You can find my books Branding Yourself (affiliate link), No Bullshit Social Media, and The Owned Media Doctrine on Amazon, Barnes & Noble, and Books-A-Million, or for the Kindle or Nook.

Friday, April 14, 2017

You're Knot Tying Your Shoes Right

I learned to tie my shoes when I was five, the same way everyone else learns it. I was shown how to tie the first knot — over, under, pull it tight — and then to bring it home with the two bunny ears to make it secure — Make a bow, pull it through to do it right.

Except generations upon generations of Americans have been fed bad information. Our parents lied to us, and we have lied to our kids.

And we would have gone on lying, each parent unwittingly passing on the oral lessons of over, under, pull it tight if science hadn't "well, actually-ed" our shoe tying traditions.

Leave it to science to ruin everything for us. Science is that nerdy kid at prom explaining to everyone that kissing is the number one way for germs to spread, which is why he and his good friend, Dungeons & Dragons, are going stag that night.

Researchers at the University of California at Berkeley recently determined that the traditional shoelace knot is ineffective and does not stay tied for very long. They ruined everyone's childhood in the latest issue of Proceedings of the Royal Society A: Mathematical and Physical Sciences.

According to USA Today, the researchers discovered that our regular knot often leads to what the authors call "catastrophic knot failure," which sounds like shoe explosions.

I don't actually know if it leads to shoe explosions, because I didn't read the study, but it sounds serious.

After finding the cure for cancer and solving world hunger, the scientists set about determining which shoelace knot was the best one.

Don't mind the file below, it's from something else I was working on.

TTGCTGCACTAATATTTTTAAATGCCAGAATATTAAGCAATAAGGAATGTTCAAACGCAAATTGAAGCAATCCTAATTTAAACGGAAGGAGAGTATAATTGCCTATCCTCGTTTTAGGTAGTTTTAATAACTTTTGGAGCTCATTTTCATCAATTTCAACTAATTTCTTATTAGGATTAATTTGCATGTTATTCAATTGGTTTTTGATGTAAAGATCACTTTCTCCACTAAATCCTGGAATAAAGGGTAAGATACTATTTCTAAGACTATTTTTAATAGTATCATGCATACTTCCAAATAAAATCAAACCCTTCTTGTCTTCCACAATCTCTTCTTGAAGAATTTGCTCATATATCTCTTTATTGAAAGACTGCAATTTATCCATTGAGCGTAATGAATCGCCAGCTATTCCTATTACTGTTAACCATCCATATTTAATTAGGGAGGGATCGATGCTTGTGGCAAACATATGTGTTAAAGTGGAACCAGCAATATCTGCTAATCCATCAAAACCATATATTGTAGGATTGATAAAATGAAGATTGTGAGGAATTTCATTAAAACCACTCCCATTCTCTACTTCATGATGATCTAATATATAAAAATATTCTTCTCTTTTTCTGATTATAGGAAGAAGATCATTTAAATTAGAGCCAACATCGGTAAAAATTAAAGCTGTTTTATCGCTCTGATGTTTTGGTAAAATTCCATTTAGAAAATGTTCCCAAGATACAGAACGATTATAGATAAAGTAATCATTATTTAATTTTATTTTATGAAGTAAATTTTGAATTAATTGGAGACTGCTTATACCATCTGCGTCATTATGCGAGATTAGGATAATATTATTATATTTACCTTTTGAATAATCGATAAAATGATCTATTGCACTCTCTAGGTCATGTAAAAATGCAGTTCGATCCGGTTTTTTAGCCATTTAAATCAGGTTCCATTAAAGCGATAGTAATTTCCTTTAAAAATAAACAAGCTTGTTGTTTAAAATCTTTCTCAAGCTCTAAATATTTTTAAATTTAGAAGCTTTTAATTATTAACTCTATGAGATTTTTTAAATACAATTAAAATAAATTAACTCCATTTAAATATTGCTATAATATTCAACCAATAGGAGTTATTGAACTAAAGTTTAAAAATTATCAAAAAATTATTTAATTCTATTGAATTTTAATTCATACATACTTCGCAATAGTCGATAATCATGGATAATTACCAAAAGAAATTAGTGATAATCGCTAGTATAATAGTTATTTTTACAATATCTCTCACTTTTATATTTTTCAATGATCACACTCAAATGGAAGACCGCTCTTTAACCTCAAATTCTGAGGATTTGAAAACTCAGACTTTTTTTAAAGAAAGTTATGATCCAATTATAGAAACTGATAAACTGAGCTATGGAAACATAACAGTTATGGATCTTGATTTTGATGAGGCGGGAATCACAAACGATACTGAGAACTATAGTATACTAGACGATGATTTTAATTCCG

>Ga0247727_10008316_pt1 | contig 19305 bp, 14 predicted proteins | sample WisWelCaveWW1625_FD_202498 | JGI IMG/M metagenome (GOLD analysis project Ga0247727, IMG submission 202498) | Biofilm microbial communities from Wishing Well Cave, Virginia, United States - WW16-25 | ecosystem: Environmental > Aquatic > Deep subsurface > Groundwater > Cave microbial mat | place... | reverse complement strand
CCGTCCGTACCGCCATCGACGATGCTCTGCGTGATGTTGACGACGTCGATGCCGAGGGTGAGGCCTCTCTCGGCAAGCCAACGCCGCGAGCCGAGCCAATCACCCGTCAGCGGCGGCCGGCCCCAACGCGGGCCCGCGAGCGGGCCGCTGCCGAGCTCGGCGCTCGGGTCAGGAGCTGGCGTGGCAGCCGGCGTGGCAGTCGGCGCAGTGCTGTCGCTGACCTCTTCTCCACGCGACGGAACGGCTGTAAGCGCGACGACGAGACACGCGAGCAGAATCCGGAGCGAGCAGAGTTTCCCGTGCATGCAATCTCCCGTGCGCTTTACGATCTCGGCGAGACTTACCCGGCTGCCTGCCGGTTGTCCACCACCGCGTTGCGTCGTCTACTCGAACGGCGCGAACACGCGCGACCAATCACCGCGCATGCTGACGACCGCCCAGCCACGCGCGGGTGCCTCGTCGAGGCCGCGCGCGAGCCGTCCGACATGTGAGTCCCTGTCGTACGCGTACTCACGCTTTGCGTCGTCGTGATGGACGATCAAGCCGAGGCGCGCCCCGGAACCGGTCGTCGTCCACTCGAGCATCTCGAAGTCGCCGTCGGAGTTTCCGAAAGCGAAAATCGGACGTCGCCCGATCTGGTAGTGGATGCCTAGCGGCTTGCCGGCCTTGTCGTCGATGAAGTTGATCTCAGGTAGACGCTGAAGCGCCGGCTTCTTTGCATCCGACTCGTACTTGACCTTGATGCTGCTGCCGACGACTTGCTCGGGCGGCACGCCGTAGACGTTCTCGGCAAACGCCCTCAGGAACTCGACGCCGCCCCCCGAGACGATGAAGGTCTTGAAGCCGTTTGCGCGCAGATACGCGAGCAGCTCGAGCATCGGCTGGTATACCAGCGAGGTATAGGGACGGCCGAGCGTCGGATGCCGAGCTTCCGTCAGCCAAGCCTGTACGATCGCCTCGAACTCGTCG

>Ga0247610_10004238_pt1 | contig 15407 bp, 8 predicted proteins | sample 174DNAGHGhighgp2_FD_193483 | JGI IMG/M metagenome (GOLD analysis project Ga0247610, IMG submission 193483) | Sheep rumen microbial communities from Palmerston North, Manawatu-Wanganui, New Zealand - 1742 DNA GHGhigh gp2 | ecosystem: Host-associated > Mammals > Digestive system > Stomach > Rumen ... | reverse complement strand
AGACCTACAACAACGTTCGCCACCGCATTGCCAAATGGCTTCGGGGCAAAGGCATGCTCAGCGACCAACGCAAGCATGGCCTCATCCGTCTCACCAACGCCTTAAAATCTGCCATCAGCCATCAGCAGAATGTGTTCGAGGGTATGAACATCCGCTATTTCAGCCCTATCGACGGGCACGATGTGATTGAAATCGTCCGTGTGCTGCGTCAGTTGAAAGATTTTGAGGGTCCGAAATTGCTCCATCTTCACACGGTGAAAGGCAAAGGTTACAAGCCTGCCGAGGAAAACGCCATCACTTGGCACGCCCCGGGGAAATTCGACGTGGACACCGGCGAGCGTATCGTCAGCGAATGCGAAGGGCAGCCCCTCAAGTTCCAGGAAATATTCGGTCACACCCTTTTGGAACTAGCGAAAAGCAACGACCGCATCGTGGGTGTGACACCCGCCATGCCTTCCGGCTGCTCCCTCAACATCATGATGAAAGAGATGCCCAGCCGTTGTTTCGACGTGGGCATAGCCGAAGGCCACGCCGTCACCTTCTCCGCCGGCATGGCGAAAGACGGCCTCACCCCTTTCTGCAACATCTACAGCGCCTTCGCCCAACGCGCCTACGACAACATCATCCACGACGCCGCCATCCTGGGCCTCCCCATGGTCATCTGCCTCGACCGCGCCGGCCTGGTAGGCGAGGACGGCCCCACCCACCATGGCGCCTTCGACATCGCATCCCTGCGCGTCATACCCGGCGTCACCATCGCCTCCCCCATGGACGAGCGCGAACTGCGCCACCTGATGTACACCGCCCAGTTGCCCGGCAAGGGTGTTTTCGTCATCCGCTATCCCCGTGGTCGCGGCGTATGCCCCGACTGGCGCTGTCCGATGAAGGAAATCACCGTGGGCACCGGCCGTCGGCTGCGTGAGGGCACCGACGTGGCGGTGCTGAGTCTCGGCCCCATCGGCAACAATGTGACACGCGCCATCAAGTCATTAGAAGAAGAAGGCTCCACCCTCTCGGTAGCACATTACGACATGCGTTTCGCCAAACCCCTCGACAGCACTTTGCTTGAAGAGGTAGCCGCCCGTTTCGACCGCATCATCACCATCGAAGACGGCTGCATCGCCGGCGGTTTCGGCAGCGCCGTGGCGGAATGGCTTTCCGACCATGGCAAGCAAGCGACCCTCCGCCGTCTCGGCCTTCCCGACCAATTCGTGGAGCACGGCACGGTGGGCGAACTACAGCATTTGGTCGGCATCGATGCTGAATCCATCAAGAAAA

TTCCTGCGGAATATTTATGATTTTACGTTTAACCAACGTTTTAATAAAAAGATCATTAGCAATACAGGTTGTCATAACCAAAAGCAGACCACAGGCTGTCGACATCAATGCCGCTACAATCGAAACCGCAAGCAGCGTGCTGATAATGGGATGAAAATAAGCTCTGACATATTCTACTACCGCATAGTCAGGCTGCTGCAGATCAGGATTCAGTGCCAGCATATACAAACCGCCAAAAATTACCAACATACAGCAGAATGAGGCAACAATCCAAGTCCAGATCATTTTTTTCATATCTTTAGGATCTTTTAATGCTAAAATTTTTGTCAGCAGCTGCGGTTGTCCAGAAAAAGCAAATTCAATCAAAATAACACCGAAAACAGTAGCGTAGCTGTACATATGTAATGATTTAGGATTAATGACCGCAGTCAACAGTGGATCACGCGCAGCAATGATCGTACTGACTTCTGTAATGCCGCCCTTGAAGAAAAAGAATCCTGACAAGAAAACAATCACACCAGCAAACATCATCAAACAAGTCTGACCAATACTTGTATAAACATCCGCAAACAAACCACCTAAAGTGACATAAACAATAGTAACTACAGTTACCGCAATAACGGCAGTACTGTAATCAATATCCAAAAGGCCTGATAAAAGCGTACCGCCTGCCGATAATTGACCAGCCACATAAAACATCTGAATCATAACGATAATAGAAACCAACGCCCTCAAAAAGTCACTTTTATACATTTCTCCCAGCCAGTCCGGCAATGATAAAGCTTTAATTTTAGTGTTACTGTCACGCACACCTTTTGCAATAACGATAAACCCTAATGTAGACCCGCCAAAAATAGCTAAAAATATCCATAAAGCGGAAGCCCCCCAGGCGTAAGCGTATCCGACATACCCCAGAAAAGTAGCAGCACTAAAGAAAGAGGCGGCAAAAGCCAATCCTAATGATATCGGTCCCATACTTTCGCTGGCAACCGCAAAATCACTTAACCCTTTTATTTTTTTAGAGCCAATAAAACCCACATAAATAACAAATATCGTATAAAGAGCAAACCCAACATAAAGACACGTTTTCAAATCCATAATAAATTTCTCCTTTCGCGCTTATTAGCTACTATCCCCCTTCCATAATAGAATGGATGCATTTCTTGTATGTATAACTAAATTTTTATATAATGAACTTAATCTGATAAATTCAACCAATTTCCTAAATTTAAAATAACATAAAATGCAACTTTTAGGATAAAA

They hooked up a treadmill with a type of pendulum for a foot, tied the shoe with the normal knot, and found that it frequently failed because of the foot's repeated impact against the ground and the constant whipping around of the "bunny ears." In some cases, once the lace loosened, it would completely untie in two strides. The researchers said the standard knot failed every time it was tested.

They called this the "weak knot," and bullied it after home room so they could feel tough. They also tested a "strong knot," which only came apart half as much as the weak one.

To make a strong knot, says USA Today, "cross the left lace over the right and pull it through the resulting loop. Form both the right and the left lace ends into loops and wrap the bottom of the right loop around the bottom of the left.

In other words, the right bunny ear goes under and then around the left bunny ear.

I question the validity of their findings, however, because the team did not measure double knots. Double knots don't come untied for anything. They're the leather jacket and motorcycle boots-wearing knots that don't take crap from anyone.

One person not surprised by the weak knot's performance was knot theorist Colin Adams of Williams College, who was not involved with the study.

He told interviewers, "Yes, knot theory is really a thing. Yes, that's really my job. No, not like a sandwich artist. Yes, yes, that's very clever. 'Knot involved' in the knot study, I get it."

Adams also agreed the weak knot is a version of the "granny knot," but that the strong knot, which is a version of the "square knot," is the superior knot.